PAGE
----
Even if parliament ‘takes control’ of Brexit, it will still have to choose
After today’s defeat in the House of Commons – the second in 24 hours – what might Theresa May do next?
The prime minister has lost another vote in the House of Commons. For a long time after the election stripped her of a majority, she and her whips were able to avoid defeats, mainly by not taking part in votes that didn’t matter and by postponing votes that did.
Now she is running out of time and cannot put off the crucial votes on Brexit. So yesterday she lost a vote on an amendment tabled by Yvette Cooper, Labour, designed to show parliament’s opposition to leaving the EU without an agreement. Today she lost a vote on an amendment tabled by Dominic Grieve, Conservative rebel, to set a new timetable for approving her Brexit deal.
This defeat sets the scene for the next one, when on Tuesday next week she is expected to lose the vote on the withdrawal agreement itself. The Grieve amendment requires her to table a new motion in the Commons setting out her plan within three working days of losing that vote.
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This will accelerate matters compared with the previous timetable, which allowed her three weeks. But she has had long enough to think about how to respond when MPs refuse to approve her deal. Ministers say they are frustrated by her unwillingness to share with them her plan for what to do next. At cabinet yesterday she was said to be “tight-lipped” when pressed for a plan B.
But they have only themselves to blame. Every cabinet discussion is now leaked to journalists so quickly that ministers might as well meet in a TV studio. The slightest hint of the prime minister’s intentions would immediately become the top trending topic on Twitter.
We have to rely on informed guesswork, therefore, about what Theresa May will do when she loses Tuesday’s vote. But, first, will she postpone it again? That is quite possible. She might be so furious with John Bercow, the speaker, for letting Grieve table his amendment today, apparently in defiance of convention, that she would delay the vote again – to regain some of the time that has been lost by today’s new timetable.
On the other hand, she won’t want to run away again. I suspect her calculation is that losing the Brexit deal vote is a necessary stage towards finally winning it. And she knows now that Conservative MPs cannot launch another leadership challenge against her – under party regulations that option is ruled out for 12 months after the attempt last month.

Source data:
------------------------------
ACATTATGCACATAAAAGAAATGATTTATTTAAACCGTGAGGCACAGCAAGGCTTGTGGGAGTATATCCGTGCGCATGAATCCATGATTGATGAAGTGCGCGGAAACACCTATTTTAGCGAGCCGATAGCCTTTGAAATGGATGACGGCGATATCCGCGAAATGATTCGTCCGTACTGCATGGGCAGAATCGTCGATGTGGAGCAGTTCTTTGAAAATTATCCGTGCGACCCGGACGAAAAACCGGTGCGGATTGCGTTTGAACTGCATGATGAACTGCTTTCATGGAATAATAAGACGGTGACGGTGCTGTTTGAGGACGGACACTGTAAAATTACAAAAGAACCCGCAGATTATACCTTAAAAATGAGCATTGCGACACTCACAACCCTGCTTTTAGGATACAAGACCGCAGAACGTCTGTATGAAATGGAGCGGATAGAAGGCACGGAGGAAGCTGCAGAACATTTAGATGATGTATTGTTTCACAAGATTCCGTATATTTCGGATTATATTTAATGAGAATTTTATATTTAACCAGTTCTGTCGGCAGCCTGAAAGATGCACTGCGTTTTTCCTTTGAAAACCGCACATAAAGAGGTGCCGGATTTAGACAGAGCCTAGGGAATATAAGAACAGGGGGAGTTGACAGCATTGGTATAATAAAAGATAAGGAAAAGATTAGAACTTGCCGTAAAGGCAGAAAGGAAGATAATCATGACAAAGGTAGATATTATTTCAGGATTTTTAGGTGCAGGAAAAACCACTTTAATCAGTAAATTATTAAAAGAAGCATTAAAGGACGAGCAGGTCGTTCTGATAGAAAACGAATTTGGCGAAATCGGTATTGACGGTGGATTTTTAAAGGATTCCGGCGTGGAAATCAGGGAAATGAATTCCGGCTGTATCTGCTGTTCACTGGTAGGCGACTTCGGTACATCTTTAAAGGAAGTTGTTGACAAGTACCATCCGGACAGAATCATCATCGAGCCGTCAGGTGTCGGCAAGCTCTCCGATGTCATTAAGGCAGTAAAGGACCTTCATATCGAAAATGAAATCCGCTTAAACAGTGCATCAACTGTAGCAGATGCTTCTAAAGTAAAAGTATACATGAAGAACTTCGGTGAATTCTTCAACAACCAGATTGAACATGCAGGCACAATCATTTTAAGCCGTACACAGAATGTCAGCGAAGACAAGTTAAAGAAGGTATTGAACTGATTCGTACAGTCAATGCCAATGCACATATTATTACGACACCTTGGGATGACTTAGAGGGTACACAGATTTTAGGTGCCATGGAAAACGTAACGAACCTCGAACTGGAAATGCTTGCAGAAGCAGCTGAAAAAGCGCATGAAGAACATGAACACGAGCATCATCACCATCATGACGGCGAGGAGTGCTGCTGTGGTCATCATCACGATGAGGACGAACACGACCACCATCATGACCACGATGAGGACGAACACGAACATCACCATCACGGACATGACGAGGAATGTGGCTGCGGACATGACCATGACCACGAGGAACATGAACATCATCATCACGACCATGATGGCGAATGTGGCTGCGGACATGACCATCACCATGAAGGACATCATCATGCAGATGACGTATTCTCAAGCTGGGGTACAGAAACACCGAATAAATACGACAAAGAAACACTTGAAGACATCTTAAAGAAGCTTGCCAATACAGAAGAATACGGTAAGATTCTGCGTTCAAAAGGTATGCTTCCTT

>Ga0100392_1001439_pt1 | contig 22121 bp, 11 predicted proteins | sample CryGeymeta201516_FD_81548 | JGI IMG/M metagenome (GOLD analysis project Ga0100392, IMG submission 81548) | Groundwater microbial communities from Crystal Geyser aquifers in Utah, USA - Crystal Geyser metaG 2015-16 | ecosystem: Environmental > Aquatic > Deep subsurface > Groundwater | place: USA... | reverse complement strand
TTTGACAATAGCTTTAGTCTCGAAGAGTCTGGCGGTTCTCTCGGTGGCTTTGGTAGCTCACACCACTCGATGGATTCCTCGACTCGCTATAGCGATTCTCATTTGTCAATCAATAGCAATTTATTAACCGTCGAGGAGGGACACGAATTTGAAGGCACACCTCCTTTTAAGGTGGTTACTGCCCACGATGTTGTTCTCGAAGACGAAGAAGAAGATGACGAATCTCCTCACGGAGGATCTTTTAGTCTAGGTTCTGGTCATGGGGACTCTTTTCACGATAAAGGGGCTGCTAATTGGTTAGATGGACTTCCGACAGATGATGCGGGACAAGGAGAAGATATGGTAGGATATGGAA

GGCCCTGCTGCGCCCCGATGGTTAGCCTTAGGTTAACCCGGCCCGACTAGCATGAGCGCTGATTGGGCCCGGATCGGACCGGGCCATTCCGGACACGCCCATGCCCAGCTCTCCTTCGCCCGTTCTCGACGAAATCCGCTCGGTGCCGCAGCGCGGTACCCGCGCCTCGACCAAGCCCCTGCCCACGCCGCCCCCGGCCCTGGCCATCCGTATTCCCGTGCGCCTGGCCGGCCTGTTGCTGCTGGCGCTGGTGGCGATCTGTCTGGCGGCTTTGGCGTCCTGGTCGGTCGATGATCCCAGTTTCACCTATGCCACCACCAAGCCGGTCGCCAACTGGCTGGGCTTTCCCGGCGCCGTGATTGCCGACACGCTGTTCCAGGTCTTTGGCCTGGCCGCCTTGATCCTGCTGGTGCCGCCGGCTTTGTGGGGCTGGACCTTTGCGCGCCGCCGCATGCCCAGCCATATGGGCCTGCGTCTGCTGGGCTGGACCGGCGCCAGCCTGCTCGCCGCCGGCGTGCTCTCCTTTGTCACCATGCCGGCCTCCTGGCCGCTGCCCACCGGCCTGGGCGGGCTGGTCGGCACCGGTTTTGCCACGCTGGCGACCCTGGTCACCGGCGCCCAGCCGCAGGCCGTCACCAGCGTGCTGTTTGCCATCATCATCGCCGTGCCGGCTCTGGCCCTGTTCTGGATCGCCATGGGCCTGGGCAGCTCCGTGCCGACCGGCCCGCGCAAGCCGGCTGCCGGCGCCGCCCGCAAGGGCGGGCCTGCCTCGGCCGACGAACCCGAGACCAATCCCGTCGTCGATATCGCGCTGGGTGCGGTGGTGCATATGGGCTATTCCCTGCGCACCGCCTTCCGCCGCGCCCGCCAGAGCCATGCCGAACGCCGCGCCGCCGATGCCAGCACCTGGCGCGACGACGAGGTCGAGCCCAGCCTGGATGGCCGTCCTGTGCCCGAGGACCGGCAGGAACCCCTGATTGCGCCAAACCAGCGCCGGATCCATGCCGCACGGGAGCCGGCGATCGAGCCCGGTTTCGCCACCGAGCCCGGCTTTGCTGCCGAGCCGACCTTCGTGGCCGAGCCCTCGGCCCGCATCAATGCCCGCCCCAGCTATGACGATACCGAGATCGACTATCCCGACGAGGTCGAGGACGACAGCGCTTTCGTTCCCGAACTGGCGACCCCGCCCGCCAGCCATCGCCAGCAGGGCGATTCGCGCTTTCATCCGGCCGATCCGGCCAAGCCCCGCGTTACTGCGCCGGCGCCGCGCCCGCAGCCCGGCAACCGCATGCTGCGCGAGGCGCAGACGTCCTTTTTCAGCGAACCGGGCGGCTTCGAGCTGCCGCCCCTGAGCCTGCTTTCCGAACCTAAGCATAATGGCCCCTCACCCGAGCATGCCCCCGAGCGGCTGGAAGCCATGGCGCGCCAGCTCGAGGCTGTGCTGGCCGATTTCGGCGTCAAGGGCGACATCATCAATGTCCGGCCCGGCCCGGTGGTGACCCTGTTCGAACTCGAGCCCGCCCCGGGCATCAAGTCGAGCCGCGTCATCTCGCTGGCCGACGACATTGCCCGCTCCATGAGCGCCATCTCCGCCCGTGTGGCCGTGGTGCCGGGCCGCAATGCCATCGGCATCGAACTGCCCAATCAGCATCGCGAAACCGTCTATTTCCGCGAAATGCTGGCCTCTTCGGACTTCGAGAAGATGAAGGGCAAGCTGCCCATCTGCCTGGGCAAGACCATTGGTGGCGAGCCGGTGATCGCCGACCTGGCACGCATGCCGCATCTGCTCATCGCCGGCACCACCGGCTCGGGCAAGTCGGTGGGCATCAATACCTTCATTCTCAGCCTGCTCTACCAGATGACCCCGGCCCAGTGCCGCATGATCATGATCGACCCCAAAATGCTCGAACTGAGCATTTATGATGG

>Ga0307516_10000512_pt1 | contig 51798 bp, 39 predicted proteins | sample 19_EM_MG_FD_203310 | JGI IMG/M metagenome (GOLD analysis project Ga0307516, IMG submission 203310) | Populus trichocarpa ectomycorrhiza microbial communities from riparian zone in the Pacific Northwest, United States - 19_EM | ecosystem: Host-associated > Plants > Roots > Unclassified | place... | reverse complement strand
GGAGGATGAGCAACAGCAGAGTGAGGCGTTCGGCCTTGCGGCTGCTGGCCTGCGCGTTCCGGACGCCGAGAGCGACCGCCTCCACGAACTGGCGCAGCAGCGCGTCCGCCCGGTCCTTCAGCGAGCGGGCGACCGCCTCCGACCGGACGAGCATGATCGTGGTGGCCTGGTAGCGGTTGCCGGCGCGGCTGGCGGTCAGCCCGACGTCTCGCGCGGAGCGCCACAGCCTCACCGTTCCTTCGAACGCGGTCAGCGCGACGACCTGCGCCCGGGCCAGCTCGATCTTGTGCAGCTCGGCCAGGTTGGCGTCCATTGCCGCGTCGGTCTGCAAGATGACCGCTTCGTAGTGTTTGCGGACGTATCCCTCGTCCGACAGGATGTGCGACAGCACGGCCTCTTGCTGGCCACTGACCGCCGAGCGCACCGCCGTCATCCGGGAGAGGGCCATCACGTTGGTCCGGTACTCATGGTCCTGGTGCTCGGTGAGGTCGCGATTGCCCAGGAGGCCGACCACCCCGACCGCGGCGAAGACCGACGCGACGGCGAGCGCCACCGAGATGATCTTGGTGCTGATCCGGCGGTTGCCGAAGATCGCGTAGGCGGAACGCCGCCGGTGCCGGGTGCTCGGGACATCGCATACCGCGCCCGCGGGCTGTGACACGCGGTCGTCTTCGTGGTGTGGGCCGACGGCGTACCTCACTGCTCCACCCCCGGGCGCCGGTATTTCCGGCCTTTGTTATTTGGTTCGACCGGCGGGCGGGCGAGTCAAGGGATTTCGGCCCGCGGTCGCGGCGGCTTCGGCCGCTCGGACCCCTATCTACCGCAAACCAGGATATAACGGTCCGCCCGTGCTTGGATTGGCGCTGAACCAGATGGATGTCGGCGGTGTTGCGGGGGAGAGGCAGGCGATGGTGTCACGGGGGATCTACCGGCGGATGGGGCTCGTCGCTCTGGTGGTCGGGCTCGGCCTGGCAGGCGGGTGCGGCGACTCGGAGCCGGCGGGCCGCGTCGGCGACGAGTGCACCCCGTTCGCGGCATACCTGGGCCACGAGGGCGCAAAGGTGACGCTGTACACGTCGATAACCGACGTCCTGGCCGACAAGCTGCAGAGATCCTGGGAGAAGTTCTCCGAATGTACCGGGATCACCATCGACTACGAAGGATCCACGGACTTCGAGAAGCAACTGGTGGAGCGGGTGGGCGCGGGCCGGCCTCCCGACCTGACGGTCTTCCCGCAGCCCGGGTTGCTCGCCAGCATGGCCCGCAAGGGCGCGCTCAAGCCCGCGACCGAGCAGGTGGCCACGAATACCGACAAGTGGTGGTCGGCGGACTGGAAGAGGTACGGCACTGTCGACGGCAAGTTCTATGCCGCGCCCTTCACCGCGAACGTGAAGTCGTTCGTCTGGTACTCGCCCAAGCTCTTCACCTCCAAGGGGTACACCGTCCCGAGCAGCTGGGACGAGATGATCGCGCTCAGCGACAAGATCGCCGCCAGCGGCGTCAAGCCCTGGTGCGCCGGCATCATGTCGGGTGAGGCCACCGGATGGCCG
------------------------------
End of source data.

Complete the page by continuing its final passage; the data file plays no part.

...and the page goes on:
What is more, it is possible that she won’t lose the vote as badly as is widely expected. Hilary Benn, the Labour chair of the Brexit select committee, still intends to table an amendment that refuses to approve her deal and also “rejects” leaving the EU without a deal. If that passes on Tuesday, it would be a defeat for the government, but by a much smaller margin than the 100 or 150 that has been bandied about, because it wouldn’t be supported by hard-Brexit Tories.
Even so, she would then have to find a way to force the House of Commons to decide, in the words of Stephen Barclay, the Brexit secretary, what it is in favour of, not what it is against.
So far, her tactic seems to have been to allow the Commons to run out of time – although it may not be a tactic; it may just be the path of least resistance. Once MPs get close to the real deadline of 29 March, she may calculate, they will back her deal as the only way to avoid a no-deal Brexit.
The House of Commons seems to have run out of patience with that approach, hence today’s attempt to speed up the timetable. But changing the timetable doesn’t change the choice. The fundamental trilemma has not changed: the UK can leave with the deal, or something very like it; it can leave without a deal; or it can postpone Brexit and hold a referendum.
If parliament is going to “take control” of Brexit, as the prime minister’s critics from both sides of the Commons claim, parliament will have to choose one of those three. How May responds to Tuesday’s impending defeat doesn’t really change that.
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